A few months ago, a CPA friend of mine asked me for advice. He had just picked up a new client, a very successful businessman who earned significant income from his 9-5 gig. In addition, the client also operated a horse breeding activity that generated large losses used by the taxpayer to partially offset his taxable income. The client’s horse breeding “business” had never generated a profit in its five-year history, and in light of the string of losses, the client had recently made the decision to abandon the activity.
The question posed was the following: how concerned should the CPA be that his client will find his horse breeding activity subject to IRS scrutiny?
My answer: very. As we’ve discussed in the past, Section 183 — the so-called “hobby loss rules — exist for the sole purpose of determining whether a taxpayer’s activity is a “trade or business” or a “hobby.” If the activity is a trade or business, losses of the activity may be deducted in full and can offset other sources of income, subject to certain limitations. If the activity is a hobby,however, a taxpayer can only deduct losses to the extent of the income. The regulations establish nine factors the courts will examine to aid in their determination:
1. The manner in which the taxpayer carries on the activity.
2. The expertise of the taxpayer or his advisers.
3. The time and effort expended by the taxpayer in carrying on the activity.
4. The expectation that the assets used in the activity may appreciate in value.
5. The success of the taxpayer in carrying on similar or dissimilar activities.
6. The taxpayers history of income or losses with respect to the activity.
7. The amount of occasional profits.
8. The financial status of the taxpayer.
9. Does the activity lack elements of personal pleasure or recreation?
The reason for my concern is that the Section 183 case history is literally filled with decisions holding that a horse breeding activity is a hobby, rather than a business. This is due in large part to the large recreational element of the “business,” and the fact that losses from the activities often offset otherwise taxable income of the taxpayer, as the typical horse breeder is an affluent taxpayer to begin with.
Yesterday, however, the Tax Court provided a glimmer of hope for horse breeders with its decision in Blackwell v. Commissioner, TC Memo 2011-188. In Blackwell, the taxpayer was able to overcome the horse breeding “taint” by carrying on the activity in a very professional manner, satisfying the majority of the Section 183 factors. In particular, the taxpayers:
Prepared to start up the horse breeding and training activity by taking educational courses relating to the care, management, breeding, and economics of horses, and by purchasing, caring for, training, and selling a number of horses.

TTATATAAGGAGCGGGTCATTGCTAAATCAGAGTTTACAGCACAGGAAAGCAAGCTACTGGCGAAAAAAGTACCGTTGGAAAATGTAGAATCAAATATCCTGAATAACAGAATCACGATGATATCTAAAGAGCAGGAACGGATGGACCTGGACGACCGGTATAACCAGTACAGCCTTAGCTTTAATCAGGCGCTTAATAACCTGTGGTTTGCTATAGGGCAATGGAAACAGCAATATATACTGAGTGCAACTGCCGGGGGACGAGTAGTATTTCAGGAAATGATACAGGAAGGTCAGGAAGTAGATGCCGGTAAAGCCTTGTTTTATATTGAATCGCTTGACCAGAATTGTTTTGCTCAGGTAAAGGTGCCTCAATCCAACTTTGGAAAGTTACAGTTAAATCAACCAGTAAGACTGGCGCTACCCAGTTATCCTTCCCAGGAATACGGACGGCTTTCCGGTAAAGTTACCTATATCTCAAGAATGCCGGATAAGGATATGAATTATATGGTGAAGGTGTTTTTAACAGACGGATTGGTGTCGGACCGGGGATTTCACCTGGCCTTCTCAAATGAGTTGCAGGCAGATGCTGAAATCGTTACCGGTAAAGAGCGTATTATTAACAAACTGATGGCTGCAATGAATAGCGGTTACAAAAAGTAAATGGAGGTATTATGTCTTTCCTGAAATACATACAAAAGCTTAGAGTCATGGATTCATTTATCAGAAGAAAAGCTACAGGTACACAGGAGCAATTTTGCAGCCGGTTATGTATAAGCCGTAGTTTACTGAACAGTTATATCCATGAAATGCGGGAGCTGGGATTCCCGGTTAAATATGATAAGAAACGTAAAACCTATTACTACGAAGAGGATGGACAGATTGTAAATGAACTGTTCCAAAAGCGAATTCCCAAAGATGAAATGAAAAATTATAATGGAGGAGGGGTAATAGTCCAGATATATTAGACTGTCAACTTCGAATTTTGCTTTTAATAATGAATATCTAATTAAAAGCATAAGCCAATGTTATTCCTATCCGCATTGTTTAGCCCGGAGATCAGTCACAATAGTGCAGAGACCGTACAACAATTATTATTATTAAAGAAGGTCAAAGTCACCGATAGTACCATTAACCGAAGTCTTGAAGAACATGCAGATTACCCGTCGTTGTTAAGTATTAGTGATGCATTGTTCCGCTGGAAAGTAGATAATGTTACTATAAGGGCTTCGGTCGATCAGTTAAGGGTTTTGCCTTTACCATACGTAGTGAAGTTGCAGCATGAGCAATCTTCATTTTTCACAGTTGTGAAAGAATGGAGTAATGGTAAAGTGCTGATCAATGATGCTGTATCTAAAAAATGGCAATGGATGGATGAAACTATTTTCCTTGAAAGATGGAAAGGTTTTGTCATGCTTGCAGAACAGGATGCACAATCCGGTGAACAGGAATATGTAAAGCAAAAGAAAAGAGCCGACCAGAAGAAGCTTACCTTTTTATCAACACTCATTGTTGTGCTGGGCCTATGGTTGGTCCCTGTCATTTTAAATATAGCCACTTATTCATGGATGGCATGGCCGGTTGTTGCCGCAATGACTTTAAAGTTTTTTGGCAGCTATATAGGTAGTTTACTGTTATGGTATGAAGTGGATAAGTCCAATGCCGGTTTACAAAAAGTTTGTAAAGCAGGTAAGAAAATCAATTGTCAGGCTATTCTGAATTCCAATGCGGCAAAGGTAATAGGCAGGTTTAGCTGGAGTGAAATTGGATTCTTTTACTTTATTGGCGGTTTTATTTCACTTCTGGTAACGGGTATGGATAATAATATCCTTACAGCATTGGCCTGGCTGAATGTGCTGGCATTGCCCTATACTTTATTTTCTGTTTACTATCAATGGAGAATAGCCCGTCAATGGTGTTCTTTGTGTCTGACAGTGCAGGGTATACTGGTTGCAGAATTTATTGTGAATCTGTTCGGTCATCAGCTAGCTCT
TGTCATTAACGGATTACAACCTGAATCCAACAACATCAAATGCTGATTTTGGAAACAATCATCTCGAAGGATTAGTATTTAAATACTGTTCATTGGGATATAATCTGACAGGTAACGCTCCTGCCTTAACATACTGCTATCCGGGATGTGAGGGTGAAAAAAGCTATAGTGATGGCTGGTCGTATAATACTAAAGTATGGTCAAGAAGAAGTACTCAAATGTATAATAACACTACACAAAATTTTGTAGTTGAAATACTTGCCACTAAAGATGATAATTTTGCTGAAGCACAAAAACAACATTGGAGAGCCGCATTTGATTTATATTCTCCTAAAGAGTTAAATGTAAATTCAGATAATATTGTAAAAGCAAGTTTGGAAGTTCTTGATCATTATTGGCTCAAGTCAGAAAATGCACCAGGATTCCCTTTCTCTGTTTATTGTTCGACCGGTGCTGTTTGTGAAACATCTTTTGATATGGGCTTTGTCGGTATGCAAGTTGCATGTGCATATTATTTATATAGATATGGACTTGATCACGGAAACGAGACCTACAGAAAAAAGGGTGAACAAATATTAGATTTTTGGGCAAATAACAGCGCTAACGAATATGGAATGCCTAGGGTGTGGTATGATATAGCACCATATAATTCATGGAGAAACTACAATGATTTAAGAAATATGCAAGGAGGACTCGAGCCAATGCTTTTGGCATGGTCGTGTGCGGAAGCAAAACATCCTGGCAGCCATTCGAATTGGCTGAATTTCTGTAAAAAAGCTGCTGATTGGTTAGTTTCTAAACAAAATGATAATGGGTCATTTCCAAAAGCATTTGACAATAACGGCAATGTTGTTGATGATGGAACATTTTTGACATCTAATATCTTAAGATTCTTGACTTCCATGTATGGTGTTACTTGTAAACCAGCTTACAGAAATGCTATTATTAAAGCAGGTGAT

Developed a rather comprehensive written business plan relating to the proposed horse activity.
Took 6 or 7 years learning about horse breeding and management before attempting to engage in a for-profit horse breeding activity.
Were not absentee, aloof, or recreational horse owners. They managed and worked diligently and daily on the horse activity, doing essentially all of the horse maintenance herself.
They consulted expert horsemen, hired expert horse trainers to assist in training the horses, advertised, showed the horses, and paid significant stud fees to have their mares bred with stallions which they regarded as having good bloodlines.
In their efforts to make improvements to the horse activity, taxpayers’ made adjustments in their business plan, moving from reining horses to cutting horses and selling their horses as yearlings.
Maintained reasonably good books and records of income and expenses relating to their horse activity.
After nine years, the taxpayers terminated their unprofitable horse activity in light of the losses realized.
Interstingly, the Tax Court held that Blackwell’s activity did not have significant elements of personal pleasure, even though the taxpayer had a lifelong interest in horses. The court added:
The facts of this case do not indicate that petitioners’ FHF horse activity was motivated or driven by personal pleasure alone. As we have found, petitioners had actual hopes for the sale of their horses at a profit, and petitioners’ horse activity is appropriately described as a “business”. Petitioners’ business plan did not work out and income did not exceed expenses, but we discern few recreational and sports aspects in petitioners’ FHF horse activity; rather, in petitioners’ motive, efforts, and investment in carrying on their FHF horse activity during the years in issue we discern and find a profit objective.
See prior discussions here: